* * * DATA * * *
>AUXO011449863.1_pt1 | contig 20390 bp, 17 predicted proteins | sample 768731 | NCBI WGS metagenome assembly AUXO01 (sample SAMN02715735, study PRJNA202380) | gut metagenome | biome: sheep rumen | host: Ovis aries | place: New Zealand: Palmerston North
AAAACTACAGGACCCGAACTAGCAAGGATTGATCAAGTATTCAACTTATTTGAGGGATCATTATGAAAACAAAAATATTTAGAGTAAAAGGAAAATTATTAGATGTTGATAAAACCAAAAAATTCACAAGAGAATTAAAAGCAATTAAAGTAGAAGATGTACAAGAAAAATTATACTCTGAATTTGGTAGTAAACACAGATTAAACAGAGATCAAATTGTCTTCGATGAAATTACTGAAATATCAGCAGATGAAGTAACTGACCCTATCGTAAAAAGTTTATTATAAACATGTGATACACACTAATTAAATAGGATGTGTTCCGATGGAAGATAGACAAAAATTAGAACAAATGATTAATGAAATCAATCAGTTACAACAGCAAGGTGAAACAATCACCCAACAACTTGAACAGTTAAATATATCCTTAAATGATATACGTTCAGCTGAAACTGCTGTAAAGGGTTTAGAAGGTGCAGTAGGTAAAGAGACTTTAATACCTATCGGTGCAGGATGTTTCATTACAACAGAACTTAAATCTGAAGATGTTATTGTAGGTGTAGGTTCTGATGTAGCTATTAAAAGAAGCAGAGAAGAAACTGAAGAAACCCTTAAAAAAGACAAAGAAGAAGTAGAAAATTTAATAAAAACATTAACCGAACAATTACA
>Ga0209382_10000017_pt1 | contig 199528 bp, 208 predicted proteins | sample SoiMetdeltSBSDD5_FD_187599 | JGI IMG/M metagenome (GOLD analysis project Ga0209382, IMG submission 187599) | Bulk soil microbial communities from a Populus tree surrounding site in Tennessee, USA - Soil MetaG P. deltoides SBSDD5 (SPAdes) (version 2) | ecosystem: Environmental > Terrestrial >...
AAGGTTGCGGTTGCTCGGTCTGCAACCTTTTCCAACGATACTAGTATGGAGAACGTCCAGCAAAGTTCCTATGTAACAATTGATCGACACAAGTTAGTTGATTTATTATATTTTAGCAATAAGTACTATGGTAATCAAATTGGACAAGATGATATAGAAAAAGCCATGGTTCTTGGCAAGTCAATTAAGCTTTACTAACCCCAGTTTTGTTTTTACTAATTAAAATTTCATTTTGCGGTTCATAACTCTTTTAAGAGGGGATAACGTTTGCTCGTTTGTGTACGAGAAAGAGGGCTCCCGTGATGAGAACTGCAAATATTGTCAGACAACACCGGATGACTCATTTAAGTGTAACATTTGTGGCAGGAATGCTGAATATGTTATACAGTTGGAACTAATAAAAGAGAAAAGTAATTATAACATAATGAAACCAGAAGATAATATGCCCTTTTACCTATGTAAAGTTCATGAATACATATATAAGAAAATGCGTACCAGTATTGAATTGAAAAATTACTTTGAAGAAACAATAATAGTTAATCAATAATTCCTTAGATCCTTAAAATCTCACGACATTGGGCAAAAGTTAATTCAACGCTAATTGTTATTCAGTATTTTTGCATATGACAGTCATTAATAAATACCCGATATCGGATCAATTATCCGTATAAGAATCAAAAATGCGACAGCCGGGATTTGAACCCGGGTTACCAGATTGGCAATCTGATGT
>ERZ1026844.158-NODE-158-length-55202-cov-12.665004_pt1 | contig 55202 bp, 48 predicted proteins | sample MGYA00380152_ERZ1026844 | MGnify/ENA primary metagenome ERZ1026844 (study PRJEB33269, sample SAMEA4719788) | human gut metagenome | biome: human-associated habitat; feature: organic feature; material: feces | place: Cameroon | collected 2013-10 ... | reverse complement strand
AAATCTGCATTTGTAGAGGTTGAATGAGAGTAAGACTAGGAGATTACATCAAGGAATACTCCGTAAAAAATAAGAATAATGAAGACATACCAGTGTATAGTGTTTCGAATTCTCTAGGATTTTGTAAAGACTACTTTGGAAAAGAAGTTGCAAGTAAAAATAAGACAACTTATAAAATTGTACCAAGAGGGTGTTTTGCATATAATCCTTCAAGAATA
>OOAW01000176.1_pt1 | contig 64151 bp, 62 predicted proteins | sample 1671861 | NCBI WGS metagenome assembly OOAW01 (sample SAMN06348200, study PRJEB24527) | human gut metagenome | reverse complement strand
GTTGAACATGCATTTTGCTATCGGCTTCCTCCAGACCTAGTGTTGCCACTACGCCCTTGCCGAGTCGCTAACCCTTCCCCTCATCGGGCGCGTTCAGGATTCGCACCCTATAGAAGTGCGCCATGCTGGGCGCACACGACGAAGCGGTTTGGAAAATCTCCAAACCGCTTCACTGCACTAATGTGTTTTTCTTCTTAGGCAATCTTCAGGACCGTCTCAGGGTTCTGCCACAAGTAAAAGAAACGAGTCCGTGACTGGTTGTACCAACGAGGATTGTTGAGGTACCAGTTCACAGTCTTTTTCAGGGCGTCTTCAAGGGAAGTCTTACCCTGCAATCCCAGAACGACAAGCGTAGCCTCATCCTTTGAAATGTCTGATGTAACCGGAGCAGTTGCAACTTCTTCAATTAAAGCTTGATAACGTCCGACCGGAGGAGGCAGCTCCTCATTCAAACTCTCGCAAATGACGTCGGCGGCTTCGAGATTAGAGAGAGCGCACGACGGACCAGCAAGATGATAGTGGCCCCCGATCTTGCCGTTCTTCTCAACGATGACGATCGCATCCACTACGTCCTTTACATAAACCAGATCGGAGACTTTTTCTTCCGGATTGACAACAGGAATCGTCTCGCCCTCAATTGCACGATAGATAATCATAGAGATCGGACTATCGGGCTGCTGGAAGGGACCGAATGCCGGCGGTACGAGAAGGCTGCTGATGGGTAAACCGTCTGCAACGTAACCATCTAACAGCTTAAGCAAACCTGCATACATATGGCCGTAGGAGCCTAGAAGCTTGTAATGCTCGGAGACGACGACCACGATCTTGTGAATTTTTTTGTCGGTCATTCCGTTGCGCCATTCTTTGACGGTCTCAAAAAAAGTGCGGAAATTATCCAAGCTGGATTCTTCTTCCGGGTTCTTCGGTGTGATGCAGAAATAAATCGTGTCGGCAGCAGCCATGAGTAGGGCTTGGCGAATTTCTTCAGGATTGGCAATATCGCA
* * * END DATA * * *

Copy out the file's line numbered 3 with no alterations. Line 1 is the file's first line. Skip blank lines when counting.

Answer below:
>Ga0209382_10000017_pt1 | contig 199528 bp, 208 predicted proteins | sample SoiMetdeltSBSDD5_FD_187599 | JGI IMG/M metagenome (GOLD analysis project Ga0209382, IMG submission 187599) | Bulk soil microbial communities from a Populus tree surrounding site in Tennessee, USA - Soil MetaG P. deltoides SBSDD5 (SPAdes) (version 2) | ecosystem: Environmental > Terrestrial >...